Remembrances from The Lost Village: Death of The Living Theater

THE QUINTESSENTIAL VILLAGE ARTIST: For Judith Malina, above, money was always a problem and interfered with her ability to work. Photo credit: Nick Dewitt. 

12/05/2018 Articles, Arts and Culture, Neighborhood, People 

By Roger Paradiso

If there is one interview that haunts me from my film The Lost Village it was the one with Judith Malina. Judith and Julian Beck met when she was 17. In 1947 they formed The Living Theater, which was a part of the Village scene in the 1950s and 60s until they were evicted from their 14th Street theater in 1964. Judith was a proud anarchist and pacifist. Malina’s work with her theater was always a groundbreaking alternative to the commercial theater uptown. She was the quintessential Village artist. Beck died in 1985 but Judith was still active performing, writing and directing with The Living Theater when I met up with her in 2013. On a cold and windy early January day I approached her theater and apartment building on a gentrified Lower East Side street. I felt as if I was looking at one of those post-modern architectural structures you would find in Germany or Russia, but this was 21 Clinton Street. I came to a side door which led to the theater and there was a flyer posted on the door. It was for Here We Are, the latest production in the 66th year of The Living Theater. When I came into her apartment, I felt something was happening, but I was kept in the dark. Several men and women came in and out of the apartment and there were a few boxes being packed. We started talking about the difference between the Village back in the 60s and today. She said that money was always a problem for her and interfered with her ability to work. Judith performed two of her best-known plays, The Brig and The Connection, at that theater space on 14th Street from the late 50s through 1964. For many years she lived in Europe and toured the world, but for now she seemed back at home. She had a modern apartment and a concrete space in the basement which housed her theater.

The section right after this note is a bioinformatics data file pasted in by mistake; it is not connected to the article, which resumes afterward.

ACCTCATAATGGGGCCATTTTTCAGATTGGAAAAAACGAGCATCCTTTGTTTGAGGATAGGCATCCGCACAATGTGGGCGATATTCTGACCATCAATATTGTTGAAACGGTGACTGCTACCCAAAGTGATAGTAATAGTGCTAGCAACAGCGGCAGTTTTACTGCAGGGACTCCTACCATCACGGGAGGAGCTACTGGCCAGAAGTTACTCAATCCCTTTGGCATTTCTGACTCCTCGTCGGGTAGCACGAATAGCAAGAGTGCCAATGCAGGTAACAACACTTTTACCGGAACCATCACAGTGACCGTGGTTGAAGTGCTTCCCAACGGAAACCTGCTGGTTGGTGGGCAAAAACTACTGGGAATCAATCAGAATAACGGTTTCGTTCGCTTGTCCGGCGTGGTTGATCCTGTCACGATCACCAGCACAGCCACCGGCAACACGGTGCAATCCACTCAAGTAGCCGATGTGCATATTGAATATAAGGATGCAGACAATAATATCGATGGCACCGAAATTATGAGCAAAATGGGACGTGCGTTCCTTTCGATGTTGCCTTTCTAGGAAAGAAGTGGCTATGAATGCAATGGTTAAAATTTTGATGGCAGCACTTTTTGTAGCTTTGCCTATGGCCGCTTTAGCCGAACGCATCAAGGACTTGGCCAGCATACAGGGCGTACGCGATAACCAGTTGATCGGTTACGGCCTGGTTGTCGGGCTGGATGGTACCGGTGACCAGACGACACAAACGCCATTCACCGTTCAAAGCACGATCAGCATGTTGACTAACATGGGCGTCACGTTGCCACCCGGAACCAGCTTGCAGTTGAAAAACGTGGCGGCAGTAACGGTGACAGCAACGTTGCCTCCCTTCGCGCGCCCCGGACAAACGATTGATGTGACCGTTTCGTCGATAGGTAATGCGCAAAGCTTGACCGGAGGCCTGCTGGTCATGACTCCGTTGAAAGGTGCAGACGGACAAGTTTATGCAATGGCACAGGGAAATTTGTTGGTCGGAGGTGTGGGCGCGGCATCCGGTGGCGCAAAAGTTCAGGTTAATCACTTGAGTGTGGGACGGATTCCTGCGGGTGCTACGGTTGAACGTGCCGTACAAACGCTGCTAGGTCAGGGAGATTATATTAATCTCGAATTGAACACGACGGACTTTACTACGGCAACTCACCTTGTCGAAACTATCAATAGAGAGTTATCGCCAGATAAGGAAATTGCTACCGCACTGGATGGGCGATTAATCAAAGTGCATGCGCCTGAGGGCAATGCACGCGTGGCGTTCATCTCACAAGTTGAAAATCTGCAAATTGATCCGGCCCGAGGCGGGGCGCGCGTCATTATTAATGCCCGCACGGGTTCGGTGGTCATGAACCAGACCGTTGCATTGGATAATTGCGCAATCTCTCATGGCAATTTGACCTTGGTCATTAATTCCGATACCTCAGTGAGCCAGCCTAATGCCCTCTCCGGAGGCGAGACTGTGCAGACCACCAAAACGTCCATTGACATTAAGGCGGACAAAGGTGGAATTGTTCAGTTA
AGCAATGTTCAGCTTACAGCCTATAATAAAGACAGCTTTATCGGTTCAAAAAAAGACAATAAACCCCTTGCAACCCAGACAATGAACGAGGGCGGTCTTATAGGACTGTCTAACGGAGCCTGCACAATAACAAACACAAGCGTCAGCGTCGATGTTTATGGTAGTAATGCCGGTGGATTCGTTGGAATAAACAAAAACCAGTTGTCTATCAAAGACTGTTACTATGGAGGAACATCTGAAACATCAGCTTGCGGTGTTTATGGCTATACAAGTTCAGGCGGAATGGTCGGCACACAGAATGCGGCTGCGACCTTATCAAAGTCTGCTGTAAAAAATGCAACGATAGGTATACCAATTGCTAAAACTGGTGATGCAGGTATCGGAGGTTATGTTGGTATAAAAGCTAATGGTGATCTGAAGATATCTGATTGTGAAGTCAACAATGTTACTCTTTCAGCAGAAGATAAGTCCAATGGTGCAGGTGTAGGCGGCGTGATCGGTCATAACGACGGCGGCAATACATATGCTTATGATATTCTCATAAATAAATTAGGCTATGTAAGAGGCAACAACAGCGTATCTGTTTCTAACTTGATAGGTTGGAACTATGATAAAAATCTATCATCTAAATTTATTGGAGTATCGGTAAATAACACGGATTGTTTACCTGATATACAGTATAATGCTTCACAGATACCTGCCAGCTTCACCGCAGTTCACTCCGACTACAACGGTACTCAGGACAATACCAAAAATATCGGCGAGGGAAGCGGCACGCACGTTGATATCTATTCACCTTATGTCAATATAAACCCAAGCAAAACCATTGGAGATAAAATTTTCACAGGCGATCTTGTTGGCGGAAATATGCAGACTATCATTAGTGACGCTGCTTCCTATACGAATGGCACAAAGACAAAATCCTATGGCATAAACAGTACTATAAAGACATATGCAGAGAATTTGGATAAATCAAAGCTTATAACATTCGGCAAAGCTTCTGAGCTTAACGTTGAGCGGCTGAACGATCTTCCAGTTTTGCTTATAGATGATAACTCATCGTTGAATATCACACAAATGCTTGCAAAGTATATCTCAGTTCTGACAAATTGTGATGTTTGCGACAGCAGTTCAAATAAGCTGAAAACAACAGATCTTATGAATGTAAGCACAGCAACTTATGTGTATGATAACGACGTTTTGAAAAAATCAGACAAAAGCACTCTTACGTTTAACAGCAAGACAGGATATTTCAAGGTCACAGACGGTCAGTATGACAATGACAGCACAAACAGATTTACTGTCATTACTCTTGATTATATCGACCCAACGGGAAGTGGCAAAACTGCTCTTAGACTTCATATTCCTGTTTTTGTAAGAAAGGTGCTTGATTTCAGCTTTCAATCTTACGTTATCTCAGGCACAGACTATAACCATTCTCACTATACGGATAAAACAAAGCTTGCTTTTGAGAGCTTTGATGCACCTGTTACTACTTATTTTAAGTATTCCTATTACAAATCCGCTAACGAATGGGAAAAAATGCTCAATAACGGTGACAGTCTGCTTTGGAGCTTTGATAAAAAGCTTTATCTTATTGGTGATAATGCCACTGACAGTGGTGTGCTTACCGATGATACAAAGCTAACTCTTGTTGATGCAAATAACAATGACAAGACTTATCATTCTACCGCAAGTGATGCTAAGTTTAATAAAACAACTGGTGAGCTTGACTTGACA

As we were wrapping up the interview, she suddenly mentioned that she was forced to leave her apartment because of money issues, and she was also losing her theater. That was a shock to me, as I was not told about this at all in our brief meeting the day before when I stopped by to say hello. Many thoughts were running through my mind, such as how composed she was giving me this bad news. Then she mentioned she was moving to New Jersey. I looked at her and was hoping that the answer to my next question was that she was moving in with family or friends. She said she was moving to Englewood, New Jersey. I knew that the Lillian Booth Actors’ Home was there. She looked at me as if to say, “Go ahead, it’s your line.” I asked her where in Englewood? Like a true dramatist she had lured me into her nightmare. She said she was moving into the Actors’ Home because “I have nowhere to go.” I was told by Brad Burgess, the associate artistic director of The Living Theater, that Judith was trying to set up a theater piece at the Actor’s Home. It was with great sadness that I learned of her death a few years later. By the way, the rent of her theater space in gentrified Clinton Street was rumored to be about $20,000 a month. In the end, money was the thing that brought down Judith Malina. The Clinton Street home to The Living Theater closed in late February of 2013 with her last production called Here We Are. “I demand everything — total love, an end to all forms of violence and cruelty such as money, hunger, prisons, people doing work they hate,” Judith told the New York Times in 1968.